// other transformation functions to map all data types
};

Anyway, when I started to implement this myself I figured there must be already a library for this problem. And yes, there is: entering use-query-params.

React Router: Use Search Params

The use-query-params library fits perfectly the use case of working with sophisticated URLs as state that go beyond mere strings. In this section, we will explore the use-query-params library and therefore get rid of our custom useSearchParams hook.

Follow the library's installation instructions yourself. You will need to install the library on the command line and instantiate it on a root level in your React project:

import React from 'react';
import ReactDOM from 'react-dom';
import { BrowserRouter, Route } from 'react-router-dom';
import { QueryParamProvider } from 'use-query-params';
import App from './App';
ReactDOM.render(
<BrowserRouter>
<QueryParamProvider ReactRouterRoute={Route}>
<App />
</QueryParamProvider>
</BrowserRouter>,
document.getElementById('root')
);

However, use-query-params didn't adapt properly to React Router 6 yet. Hence you may see the following error popping up: "A <Route> is only ever to be used as the child of <Routes> element, never rendered directly. Please wrap your <Route> in a <Routes>.". Therefore adjust your code on the root level by using React Router's useNavigate and useLocation Hooks:

import React from 'react';
import ReactDOM from 'react-dom';
import {
BrowserRouter,
useNavigate,
useLocation,
} from 'react-router-dom';
import { QueryParamProvider } from 'use-query-params';
import App from './App';
const RouteAdapter = ({ children }) => {
const navigate = useNavigate();
const location = useLocation();
const adaptedHistory = React.useMemo(
() => ({
replace(location) {
navigate(location, { replace: true, state: location.state });
},
push(location) {
navigate(location, { replace: false, state: location.state });
},
}),
[navigate]
);
return children({ history: adaptedHistory, location });
};
ReactDOM.render(
<BrowserRouter>
<QueryParamProvider ReactRouterRoute={RouteAdapter}>
<App />
</QueryParamProvider>
</BrowserRouter>,
document.getElementById('root')
);

Now you are good to go to use use-query-params for powerful URL state management in React. All you have to do is using the new useQueryParams hook instead of our custom hook from before to get the query params. Also notice that compared to our custom hook, you need to "transform" a string search param too:

import * as React from 'react';
import { Routes, Route, Link } from 'react-router-dom';
import {
useQueryParams,
StringParam,
BooleanParam,
} from 'use-query-params';
...
const Bookshelf = () => {
const books = [...];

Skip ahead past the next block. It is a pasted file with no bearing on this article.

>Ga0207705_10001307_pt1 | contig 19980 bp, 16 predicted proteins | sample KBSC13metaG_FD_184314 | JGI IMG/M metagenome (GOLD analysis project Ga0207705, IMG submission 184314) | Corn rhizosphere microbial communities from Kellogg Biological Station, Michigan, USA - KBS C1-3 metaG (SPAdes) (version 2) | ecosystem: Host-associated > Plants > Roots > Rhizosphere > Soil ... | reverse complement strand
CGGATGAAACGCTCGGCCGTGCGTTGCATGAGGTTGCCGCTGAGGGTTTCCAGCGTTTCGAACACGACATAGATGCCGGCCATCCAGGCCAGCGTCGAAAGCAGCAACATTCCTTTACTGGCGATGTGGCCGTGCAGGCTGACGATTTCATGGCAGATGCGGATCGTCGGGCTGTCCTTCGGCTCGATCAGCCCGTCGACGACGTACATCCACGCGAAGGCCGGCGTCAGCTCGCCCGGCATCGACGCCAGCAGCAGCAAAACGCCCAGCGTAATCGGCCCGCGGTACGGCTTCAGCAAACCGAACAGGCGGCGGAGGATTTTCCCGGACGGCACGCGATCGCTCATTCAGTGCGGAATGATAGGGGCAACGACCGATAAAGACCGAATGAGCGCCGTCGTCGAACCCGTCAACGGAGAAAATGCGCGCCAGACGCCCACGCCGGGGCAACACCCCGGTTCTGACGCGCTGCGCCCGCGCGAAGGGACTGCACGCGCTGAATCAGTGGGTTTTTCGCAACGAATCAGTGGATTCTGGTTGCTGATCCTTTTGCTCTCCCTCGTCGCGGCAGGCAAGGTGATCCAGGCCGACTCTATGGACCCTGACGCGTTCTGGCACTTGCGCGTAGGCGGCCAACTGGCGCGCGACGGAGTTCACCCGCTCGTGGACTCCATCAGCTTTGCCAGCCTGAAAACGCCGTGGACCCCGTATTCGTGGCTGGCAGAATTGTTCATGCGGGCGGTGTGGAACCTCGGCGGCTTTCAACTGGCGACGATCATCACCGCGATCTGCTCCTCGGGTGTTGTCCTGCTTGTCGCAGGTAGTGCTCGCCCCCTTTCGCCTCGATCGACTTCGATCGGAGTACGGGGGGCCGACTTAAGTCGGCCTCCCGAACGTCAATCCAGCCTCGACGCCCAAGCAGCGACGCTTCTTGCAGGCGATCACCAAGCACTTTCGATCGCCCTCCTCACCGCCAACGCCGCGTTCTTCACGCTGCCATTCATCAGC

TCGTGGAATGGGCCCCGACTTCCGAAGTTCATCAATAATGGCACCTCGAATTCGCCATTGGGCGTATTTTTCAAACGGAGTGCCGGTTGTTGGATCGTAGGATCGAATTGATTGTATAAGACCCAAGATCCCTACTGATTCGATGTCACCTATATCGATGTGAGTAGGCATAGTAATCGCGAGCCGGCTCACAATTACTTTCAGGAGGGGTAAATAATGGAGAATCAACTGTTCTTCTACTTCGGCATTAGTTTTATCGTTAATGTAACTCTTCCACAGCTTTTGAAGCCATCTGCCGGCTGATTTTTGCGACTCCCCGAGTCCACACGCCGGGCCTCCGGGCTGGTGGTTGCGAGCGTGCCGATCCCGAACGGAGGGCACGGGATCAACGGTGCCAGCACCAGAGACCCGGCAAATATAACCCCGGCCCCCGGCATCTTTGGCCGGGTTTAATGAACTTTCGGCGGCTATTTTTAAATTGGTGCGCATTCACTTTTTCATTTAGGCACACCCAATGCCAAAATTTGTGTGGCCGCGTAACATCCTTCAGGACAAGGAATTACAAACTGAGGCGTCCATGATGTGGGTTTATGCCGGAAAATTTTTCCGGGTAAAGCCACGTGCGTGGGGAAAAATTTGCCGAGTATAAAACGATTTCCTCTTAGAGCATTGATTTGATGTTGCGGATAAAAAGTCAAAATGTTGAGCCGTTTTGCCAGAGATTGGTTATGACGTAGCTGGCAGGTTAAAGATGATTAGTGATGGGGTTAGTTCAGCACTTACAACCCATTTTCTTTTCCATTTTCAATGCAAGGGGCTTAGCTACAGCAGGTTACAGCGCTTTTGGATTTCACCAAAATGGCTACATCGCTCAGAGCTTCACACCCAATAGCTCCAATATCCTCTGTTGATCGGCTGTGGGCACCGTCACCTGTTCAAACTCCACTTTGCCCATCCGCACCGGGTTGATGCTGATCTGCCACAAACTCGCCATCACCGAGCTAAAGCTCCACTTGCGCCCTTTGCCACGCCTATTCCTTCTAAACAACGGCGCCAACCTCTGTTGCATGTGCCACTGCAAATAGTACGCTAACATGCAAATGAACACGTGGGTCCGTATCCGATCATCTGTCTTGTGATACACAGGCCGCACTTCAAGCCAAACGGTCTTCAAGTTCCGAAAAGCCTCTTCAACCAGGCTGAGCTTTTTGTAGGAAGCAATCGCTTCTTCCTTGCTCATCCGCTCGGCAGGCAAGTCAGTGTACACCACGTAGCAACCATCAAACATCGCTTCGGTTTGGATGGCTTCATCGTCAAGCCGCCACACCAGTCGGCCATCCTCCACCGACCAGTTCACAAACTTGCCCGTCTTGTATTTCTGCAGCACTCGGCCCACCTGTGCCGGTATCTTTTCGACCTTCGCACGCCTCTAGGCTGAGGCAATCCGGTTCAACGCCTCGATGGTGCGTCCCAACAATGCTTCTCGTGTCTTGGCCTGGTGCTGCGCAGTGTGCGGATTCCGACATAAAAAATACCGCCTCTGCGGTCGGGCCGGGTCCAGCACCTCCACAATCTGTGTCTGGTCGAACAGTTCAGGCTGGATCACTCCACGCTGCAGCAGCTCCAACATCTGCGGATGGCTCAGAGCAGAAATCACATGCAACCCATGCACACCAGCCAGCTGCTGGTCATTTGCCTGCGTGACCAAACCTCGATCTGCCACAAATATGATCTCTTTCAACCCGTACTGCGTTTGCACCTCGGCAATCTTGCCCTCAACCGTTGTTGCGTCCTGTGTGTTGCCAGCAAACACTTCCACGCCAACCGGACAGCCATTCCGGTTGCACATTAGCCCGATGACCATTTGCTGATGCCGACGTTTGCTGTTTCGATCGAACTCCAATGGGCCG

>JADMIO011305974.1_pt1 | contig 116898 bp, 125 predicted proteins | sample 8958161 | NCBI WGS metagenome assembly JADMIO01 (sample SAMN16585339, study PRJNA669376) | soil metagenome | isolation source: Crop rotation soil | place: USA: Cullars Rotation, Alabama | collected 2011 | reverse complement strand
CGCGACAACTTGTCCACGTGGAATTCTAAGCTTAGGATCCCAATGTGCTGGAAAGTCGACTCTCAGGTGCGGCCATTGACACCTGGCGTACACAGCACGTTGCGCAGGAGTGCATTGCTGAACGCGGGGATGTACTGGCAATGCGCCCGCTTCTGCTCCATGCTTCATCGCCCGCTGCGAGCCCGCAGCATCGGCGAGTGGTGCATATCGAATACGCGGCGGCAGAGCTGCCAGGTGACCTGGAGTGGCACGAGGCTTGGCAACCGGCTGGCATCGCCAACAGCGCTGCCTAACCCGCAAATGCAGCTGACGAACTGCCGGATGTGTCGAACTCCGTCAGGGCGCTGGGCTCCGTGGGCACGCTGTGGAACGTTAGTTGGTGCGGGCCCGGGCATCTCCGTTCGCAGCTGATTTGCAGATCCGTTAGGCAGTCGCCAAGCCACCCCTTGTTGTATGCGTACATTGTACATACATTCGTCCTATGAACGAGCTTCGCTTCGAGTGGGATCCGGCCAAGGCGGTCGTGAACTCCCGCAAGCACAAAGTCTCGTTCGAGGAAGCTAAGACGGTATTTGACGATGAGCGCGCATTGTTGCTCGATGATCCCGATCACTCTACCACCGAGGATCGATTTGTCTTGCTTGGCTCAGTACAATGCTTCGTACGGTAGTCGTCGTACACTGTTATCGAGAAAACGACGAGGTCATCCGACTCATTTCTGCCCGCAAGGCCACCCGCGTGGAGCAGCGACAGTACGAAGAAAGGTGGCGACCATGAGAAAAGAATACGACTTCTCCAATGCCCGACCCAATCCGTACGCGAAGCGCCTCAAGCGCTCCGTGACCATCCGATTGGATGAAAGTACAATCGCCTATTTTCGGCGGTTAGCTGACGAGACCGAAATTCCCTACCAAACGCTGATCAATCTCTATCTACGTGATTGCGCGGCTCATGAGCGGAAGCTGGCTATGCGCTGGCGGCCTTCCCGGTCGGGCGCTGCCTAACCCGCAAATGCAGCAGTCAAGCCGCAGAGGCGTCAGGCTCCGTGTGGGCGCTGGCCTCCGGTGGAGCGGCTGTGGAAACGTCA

const [search, setSearch] = useQueryParams({
title: StringParam,
isCompleted: BooleanParam,
});
...
return (...);
};

You can also provide sensible defaults. For example, at this time when navigating to /bookshelf without search params, title and isComplete would be undefined. However, if you expect them to be at least an empty string for title and false for isComplete, you can provide these defaults if you want to:

import * as React from 'react';
import { Routes, Route, Link } from 'react-router-dom';
import {
useQueryParams,
StringParam,
BooleanParam,
withDefault
} from 'use-query-params';
...
const Bookshelf = () => {
const books = [...];
const [search, setSearch] = useQueryParams({
title: withDefault(StringParam, ''),
isCompleted: withDefault(BooleanParam, false),
});
...
return (...);
};

There is one other noteworthy thing to mention: At the moment, use-query-params uses the default 'pushin' mode which means that every time a search params gets appended it will not override the other search params. Hence you preserve all search params while changing one of them. However, if that's not your desired behavior, you could also change the mode (e.g. to 'push') which will not preserve previous search params anymore (which does not make sense in our scenario though):

const Bookshelf = () => {
...
const handleTitle = (event) => {
setSearch({ title: event.target.value }, 'push');
};
const handleIsCompleted = (event) => {
setSearch({ isCompleted: event.target.checked }, 'push');
};
...
return (...);
};

That's it. Besides the two data type conversions that we used here, there are also conversions for numbers, arrays, objects and others. For example, if you would want to have a , you may want to have each selected row in a table represented as identifier in an array (in use-query-params' it's the ArrayParam conversion) mapped to an actual URL. Then you could share this URL with another user which would start off with the selected rows by reading the params from the URL.


Using URLs as state is a powerful combination for an improved user experience. React Router's search params give you a great start when dealing with single or multiple string states. However, once you want to preserve the data types that you mapped onto the URL, you may want to use a library such as use-query-params on top for sophisticated URL state management in React.